Stockholm

Nina Canell, Brief Syllables (detail), 2014, telecommunication and electricity cables, steel, wood, dimensions variable. From the series “Brief Syllables,” 2014–.

Nina Canell, Brief Syllables (detail), 2014, telecommunication and electricity cables, steel, wood, dimensions variable. From the series “Brief Syllables,” 2014–.

Nina Canell

Moderna Museet | Stockholm

Nina Canell, Brief Syllables (detail), 2014, telecommunication and electricity cables, steel, wood, dimensions variable. From the series “Brief Syllables,” 2014–.

The very first thing one encountered upon entering “Mid-Sentence,” Nina Canell’s recent solo exhibition, was a nail. It was embedded in the gallery wall, but instead of having been hammered in, the nail’s sharp point faced out, toward the viewer. A few more nails loosely hung from its tip, creating a fragile chain. They were held together by a magnetic force—invisible, but powerful—that permeated their little “bodies” with a flow of energy.

The works of the Swedish-born, Berlin-based artist allow the viewer to perceive normally imperceptible dimensions of reality—not only flows of energy but gravity, sound waves, or air itself. Her delicate compositions of familiar and often mundane objects and materials capture minute examples of these phenomena and render them perceptible to the viewer’s eyes, ears, or body. Through this material poetry, Canell unveils an ontology of becoming and suggests that the material world is formed by the constant tension between flux and coagulation. Her sculptures can be seen as an extension of this tension between flow and hardening—they represent sculpture as process, sculpture as emergence or as the result of emergence. Perpetuum Mobile (25 kg), 2009, featuring a water bucket, water, an ultrasound generator, and concrete, subtly reveals the imperceptible interactions between the materials: Owing to humidity, the loose particles of cement that fill a cut-open paper bag placed next to the bucket slowly coagulate into a monolithic sculpture.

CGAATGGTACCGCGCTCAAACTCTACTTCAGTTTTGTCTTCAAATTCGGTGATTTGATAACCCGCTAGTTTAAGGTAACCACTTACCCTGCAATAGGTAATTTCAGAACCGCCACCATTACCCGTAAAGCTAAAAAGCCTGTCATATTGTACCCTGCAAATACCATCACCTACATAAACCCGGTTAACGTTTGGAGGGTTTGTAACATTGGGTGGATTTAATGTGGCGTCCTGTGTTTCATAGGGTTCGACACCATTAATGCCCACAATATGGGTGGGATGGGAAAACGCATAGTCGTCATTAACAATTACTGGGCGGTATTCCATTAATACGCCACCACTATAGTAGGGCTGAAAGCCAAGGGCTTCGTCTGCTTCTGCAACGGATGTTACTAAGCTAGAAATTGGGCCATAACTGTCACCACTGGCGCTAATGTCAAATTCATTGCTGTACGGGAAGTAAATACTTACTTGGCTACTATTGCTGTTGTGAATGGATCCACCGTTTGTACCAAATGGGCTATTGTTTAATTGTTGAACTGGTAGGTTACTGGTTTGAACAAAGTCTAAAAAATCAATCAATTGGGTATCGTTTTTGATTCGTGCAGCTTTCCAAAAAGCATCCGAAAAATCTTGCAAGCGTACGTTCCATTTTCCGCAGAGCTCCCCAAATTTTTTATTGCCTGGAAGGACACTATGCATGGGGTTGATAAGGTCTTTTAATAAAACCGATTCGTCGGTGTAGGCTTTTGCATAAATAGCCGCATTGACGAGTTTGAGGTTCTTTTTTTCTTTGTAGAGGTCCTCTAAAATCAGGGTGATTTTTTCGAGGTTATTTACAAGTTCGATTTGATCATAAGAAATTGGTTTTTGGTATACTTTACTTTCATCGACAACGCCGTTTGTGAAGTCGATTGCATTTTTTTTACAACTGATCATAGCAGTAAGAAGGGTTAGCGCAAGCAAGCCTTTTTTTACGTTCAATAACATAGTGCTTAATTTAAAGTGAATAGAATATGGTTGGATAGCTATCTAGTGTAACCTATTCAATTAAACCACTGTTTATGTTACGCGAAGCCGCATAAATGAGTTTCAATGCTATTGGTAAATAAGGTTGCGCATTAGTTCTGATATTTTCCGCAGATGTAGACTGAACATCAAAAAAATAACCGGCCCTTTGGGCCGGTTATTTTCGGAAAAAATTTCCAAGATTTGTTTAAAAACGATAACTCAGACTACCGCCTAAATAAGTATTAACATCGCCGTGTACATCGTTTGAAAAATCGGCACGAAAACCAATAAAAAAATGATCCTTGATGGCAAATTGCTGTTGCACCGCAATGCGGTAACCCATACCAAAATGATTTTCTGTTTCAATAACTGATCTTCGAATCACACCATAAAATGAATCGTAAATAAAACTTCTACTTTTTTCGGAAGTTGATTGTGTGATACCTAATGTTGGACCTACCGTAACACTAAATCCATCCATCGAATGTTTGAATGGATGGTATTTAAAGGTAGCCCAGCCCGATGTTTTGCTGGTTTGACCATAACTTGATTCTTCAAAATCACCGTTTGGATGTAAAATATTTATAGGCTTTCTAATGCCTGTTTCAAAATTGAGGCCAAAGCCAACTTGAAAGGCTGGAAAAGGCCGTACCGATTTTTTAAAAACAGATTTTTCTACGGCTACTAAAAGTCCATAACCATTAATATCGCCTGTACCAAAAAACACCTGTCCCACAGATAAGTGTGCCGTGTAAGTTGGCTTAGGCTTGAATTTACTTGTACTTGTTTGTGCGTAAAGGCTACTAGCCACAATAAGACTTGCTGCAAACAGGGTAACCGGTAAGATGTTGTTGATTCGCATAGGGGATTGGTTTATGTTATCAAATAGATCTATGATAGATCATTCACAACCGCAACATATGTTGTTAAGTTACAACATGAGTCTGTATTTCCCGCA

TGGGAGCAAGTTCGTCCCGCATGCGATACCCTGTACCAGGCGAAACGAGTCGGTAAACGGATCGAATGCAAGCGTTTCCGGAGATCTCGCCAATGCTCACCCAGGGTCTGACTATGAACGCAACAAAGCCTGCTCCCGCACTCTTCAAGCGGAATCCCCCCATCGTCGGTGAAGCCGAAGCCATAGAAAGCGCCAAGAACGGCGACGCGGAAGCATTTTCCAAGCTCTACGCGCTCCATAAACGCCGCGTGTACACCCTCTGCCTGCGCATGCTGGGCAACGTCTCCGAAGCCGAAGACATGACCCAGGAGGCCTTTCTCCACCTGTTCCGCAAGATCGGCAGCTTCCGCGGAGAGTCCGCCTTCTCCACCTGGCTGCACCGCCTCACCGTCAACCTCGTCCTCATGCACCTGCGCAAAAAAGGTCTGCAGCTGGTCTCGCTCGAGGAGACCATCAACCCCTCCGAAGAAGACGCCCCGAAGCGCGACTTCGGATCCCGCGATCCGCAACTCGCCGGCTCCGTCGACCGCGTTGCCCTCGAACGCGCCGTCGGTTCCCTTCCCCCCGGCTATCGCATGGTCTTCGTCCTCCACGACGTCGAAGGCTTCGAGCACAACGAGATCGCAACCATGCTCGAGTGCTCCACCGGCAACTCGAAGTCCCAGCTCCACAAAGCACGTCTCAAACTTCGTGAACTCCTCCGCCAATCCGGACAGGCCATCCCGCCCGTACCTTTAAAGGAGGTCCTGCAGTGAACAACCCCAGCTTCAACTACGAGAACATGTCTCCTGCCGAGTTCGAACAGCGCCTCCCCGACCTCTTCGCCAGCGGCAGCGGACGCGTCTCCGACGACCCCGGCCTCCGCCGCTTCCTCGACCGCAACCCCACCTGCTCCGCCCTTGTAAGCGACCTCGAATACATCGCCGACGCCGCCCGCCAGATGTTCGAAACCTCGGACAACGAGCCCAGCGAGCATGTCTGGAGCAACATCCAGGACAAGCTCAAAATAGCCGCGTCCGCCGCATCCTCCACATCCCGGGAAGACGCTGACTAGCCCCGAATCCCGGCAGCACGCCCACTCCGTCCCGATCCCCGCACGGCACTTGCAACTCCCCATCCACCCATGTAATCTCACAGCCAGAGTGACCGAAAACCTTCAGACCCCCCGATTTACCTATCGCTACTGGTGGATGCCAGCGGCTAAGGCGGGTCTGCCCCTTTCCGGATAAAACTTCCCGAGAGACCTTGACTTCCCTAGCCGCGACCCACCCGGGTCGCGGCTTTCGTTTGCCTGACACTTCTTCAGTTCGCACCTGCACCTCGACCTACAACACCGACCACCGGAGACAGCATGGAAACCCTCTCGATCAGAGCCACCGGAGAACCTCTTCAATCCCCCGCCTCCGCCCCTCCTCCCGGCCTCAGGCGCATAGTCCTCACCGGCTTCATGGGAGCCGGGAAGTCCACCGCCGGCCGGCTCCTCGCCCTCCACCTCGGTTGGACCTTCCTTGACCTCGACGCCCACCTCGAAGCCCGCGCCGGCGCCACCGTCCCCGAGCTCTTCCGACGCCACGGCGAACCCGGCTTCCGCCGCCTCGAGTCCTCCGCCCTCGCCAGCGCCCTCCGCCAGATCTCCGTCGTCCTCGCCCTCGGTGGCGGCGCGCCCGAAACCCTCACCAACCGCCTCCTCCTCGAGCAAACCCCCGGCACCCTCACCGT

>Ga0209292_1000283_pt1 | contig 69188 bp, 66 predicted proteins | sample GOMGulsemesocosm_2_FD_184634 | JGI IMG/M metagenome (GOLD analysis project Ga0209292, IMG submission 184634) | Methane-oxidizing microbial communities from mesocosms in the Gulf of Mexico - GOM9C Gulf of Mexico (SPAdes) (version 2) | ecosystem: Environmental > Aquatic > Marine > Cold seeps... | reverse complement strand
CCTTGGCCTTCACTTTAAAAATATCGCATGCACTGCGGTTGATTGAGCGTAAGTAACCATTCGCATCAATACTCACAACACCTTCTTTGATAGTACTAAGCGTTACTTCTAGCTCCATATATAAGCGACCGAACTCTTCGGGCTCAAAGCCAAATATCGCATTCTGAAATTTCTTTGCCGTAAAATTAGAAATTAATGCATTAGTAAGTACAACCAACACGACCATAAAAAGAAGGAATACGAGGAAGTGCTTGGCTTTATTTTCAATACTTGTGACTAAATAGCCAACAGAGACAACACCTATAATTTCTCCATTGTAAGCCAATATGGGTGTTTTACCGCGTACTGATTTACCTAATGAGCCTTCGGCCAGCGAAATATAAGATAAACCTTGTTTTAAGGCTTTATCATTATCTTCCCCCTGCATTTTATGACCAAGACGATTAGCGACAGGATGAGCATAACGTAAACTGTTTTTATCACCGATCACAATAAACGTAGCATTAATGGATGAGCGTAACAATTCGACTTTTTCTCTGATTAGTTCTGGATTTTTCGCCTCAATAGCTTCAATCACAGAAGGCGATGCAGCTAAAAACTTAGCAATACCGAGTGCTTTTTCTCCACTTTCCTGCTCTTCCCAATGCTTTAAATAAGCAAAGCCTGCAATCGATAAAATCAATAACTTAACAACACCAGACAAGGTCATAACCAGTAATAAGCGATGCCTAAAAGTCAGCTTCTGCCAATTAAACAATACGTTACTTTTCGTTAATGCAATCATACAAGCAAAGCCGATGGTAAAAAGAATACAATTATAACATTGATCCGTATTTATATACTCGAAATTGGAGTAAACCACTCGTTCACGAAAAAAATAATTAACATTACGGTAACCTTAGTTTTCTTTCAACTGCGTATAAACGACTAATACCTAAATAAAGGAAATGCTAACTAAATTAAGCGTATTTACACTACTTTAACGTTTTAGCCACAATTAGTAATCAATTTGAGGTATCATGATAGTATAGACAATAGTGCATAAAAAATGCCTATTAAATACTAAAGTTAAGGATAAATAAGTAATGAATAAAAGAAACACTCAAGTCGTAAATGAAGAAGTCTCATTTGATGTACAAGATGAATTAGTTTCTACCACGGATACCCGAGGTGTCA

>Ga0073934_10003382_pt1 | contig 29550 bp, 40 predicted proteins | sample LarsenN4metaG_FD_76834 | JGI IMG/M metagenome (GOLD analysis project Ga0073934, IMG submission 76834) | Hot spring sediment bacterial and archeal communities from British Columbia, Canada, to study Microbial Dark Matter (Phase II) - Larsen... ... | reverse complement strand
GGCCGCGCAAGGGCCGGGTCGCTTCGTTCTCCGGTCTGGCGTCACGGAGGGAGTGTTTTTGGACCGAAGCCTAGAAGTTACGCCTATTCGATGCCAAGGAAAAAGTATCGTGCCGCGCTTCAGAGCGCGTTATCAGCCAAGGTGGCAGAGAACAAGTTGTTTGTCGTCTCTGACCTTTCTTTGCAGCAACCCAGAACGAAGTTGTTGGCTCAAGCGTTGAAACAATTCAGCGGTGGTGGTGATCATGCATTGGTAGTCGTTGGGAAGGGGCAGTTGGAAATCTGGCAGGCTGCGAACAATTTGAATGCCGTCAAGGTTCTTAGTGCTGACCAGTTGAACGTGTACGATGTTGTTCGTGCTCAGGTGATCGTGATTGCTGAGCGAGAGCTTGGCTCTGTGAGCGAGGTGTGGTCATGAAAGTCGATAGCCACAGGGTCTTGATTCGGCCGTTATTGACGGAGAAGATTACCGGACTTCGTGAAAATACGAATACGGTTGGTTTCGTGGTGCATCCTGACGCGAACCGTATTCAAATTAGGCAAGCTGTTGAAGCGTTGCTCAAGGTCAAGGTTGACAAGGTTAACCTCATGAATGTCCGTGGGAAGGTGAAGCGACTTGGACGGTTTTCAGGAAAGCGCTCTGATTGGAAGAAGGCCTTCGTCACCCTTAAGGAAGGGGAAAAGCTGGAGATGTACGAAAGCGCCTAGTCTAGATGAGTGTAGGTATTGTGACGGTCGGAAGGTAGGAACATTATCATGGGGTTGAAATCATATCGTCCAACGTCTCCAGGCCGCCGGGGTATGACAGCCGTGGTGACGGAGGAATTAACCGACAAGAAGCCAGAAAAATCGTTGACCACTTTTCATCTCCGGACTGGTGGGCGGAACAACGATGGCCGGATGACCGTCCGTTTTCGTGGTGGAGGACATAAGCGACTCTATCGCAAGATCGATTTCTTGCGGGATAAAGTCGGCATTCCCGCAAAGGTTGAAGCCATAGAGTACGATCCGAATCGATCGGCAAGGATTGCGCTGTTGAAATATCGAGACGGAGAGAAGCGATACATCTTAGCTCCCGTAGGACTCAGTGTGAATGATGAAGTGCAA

As the exhibition title suggests, Canell’s sculptures are often considered in literary or linguistic terms. The show’s curator, Fredrik Liew, speaks of her sculptures as words that become elements in a vocabulary, while in a catalogue essay for another recent solo show, “Free-Space Path Loss” at Lunds Konsthall, Chris Sharp refers to Canell’s works as metaphors. Such accurate definitions are provoked by the inaccuracy of language itself, which constantly attempts to express the inexpressible, whether referring to the complexity of thought or of the material world, but does so always only partially, and yet with surplus of meaning. Good metaphors at least partially lift the veil of the inexpressible, and Canell’s works are most lively material metaphors.

Linguistic terms are directly employed by Canell herself: To make Brief Syllables, 2014 (part of the ongoing series of the same name), she unearthed an array of electrical and communication cables, dismembering and pinning them to white pedestals like rare butterflies. They appear as open mouths with half-pronounced words hanging like dead sound in the air; their original function—communication—is interrupted, almost violently cut. Almost surgical incisions in the cables reveal their internal “organs” for the viewer’s inspection: dead slices of the flow of information.

The dynamic matter-energy relationship is expressed through even such a dull object as chewing gum: Remembrance (Colourless), 2013—a piece of gum next to its concrete replica—is a tiny sculpture of the process of thinking, a frozen moment in the rapid circulation of ideas. We see the marks of a body’s actions, of small gestures that form sculptures. Alina Szapocznikow’s series of photographs of chewing gum comes to mind, but in Canell’s work, it is not only the human body that gives form to sculpture but the material itself—its vibrant interactions with the body, and with chance. Just as poetry allows words to touch the inexpressible, Canell’s art allows materials to do so through the dance of matter and energy—elegantly and sparingly.

Neringa Černiauskaitė